“Sometimes it’s just easier just
to talk to people, but sometimes

people won’t listen.”

Sometimes it’s just easier just to talk to people, but sometimes people won’t listen. Part of it is they say, “Well, and this is changing now,” but they will say, “Well, what’s the point? What can be done about it?” And now, the medications, the pills that they’ve been taking over the years, are still going to be appropriate for people in the late stages. But we’re trying to track people in the early stage, and that’s going to be challenging because that’s when they don’t really identify that they have a problem, but that’s when they can be best helped.

Being Patient: Yeah, as we know, research is now turning mostly towards prevention, not reversing, right? We know it’s almost impossible to reverse neurodegeneration but not. Let’s talk a little bit about the research path. I know part of your mission is to have more people of color in research so that science can look under that lens to understand. What are you doing? How are you making people more aware of research and actually want to participate?

Mollie Richards: I’m being totally transparent. Because my father had a form of dementia, which we don’t know what it was, I get tested every year.

Being Patient: What kind of testing do you get?

Mollie Richards: Yeah—the first year, they did an MRI of my brain. They did all that, and so now they just do the cognitive testing, the blood work, the heart, all the physical things. I tell people that, and I say I go once a year, and I get tested. Because I’m over 65, it doesn’t cost me anything. It’s painless. It’s not invasive, except for the blood draw, and I’m okay. They send me a report each year, and it says that you’re okay, for your age, you’re doing fine. When I tell people that at the end of the presentation, they’ll raise their hand and say, “Well, how can I get signed up for that?” That has helped tremendously, just being totally transparent.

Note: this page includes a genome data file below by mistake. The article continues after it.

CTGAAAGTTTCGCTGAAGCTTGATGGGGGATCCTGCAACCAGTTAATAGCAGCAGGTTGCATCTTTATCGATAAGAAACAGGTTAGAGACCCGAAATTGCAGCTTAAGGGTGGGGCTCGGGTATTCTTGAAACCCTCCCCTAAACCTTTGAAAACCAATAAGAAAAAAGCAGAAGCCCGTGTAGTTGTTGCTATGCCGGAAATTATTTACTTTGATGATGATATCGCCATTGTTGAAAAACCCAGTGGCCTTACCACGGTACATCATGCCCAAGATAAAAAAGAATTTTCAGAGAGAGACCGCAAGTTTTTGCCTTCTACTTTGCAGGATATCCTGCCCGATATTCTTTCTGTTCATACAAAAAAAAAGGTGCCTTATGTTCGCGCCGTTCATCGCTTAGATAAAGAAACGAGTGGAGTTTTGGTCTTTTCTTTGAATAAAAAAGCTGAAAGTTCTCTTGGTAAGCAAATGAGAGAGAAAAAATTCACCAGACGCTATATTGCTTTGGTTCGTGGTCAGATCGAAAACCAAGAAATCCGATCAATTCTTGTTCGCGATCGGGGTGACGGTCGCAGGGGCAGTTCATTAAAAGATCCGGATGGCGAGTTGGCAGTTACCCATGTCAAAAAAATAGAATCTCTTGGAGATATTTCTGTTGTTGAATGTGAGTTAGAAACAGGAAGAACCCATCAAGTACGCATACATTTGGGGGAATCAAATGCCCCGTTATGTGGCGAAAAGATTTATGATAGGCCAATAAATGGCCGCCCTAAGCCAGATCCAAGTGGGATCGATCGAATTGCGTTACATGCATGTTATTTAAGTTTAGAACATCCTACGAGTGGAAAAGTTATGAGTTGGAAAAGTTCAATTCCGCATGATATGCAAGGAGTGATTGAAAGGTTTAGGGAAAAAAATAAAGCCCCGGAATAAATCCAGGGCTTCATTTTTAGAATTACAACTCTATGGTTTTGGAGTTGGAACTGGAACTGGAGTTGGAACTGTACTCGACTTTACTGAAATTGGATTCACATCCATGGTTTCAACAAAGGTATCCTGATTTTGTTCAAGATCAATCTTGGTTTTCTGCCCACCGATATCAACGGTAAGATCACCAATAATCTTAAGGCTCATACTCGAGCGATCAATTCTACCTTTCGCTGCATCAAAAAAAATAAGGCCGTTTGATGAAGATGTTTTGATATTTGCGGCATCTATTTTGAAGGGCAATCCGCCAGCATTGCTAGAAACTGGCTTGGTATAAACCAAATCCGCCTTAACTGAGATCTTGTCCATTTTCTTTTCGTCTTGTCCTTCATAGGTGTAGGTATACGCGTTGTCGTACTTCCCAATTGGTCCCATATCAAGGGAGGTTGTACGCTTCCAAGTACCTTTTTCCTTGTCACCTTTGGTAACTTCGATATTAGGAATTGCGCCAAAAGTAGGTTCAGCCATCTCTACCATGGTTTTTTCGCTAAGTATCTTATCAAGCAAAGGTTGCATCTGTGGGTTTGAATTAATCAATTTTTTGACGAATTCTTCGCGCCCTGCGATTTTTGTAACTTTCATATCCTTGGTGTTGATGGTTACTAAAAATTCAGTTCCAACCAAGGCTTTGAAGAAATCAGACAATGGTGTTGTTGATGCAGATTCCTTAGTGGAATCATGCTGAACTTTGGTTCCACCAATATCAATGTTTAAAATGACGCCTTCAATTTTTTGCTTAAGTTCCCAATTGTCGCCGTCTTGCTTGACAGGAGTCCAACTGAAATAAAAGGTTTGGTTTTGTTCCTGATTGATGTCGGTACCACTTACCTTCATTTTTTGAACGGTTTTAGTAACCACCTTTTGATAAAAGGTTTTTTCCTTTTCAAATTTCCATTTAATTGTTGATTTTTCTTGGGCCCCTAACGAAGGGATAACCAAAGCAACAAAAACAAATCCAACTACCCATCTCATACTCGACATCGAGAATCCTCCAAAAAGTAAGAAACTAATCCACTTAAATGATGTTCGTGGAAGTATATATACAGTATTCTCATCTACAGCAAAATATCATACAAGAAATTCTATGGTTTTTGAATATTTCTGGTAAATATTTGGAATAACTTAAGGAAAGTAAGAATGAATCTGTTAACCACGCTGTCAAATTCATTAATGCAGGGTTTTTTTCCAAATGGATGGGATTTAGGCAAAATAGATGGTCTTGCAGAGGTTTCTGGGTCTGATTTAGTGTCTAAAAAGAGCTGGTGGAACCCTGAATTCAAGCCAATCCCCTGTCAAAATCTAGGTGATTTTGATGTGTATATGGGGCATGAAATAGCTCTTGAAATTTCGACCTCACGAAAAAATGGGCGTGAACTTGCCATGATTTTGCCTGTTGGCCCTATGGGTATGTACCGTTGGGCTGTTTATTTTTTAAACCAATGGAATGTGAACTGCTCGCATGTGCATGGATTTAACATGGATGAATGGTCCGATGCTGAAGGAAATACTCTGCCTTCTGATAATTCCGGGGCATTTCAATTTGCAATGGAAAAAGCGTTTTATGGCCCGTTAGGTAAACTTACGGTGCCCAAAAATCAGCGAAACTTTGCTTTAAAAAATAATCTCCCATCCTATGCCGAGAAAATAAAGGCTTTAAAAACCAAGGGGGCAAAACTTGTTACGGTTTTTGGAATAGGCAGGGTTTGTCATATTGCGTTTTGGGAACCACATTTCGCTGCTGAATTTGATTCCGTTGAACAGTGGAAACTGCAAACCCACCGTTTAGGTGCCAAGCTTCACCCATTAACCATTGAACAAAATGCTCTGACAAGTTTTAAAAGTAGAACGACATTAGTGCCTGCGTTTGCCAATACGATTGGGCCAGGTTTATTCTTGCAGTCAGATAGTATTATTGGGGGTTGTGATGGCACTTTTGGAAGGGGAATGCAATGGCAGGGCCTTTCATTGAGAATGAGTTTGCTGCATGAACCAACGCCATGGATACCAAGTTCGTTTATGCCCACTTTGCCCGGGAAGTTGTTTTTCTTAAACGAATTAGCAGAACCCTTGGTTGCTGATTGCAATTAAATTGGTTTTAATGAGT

Ralph Richards: Right. That’s an excellent transition. When we look at 6 million people in the United States with Alzheimer’s, two-thirds of them are women, which tells us that there’s something either hormonal or something is the reason why women. A lot of work is being done trying to determine that. One-third of the women, daughters, are caring for the ones with Alzheimer’s, so there’s a double whammy there that they’re experiencing. I think that’s a real key as we begin to look to figure out something about what’s going on here and we understand the risk factors. 

When we look at the risk factors, age is the biggest, one being female is, one diabetes. But here’s one, among others, that’s just beginning to surface. It’s called post-traumatic slave [syndrome]. Now, if you understand what I’m saying here because I’ve been in sales for many years, we would take much time to sell a product for someone, and they would buy it, I mean, hundreds of thousands worth of dollars. What has happened to the slave over the years it’s essentially been the same thing, separating the family, giving them poor choices of food, they will get sick, degrading them. They’ve changed the DNA of the slave. Therefore, I believe it is one of the reasons why African Americans are twice as likely to have Alzheimer’s than whites. Because of that, among other things, but post-traumatic slave [syndrome] has to be calculated in there.

Mollie Richards: A big positive part right now, Deborah, [is] we started working in research with IU in 2016. That’s when we first joined because we moved here at the very end of 2014. So, we’ve increased that number of minority recruitment from three to five percent to over 21 percent. Through the efforts that we’re doing and reaching out to the community, a big change [like this is] kind of easy to see. When we first started, we were at a health fair, and we had the Alzheimer’s tablecloth on, and people would just run away. They were just like, “Oh, no, no, no,” like they were gonna catch it from the tablecloth.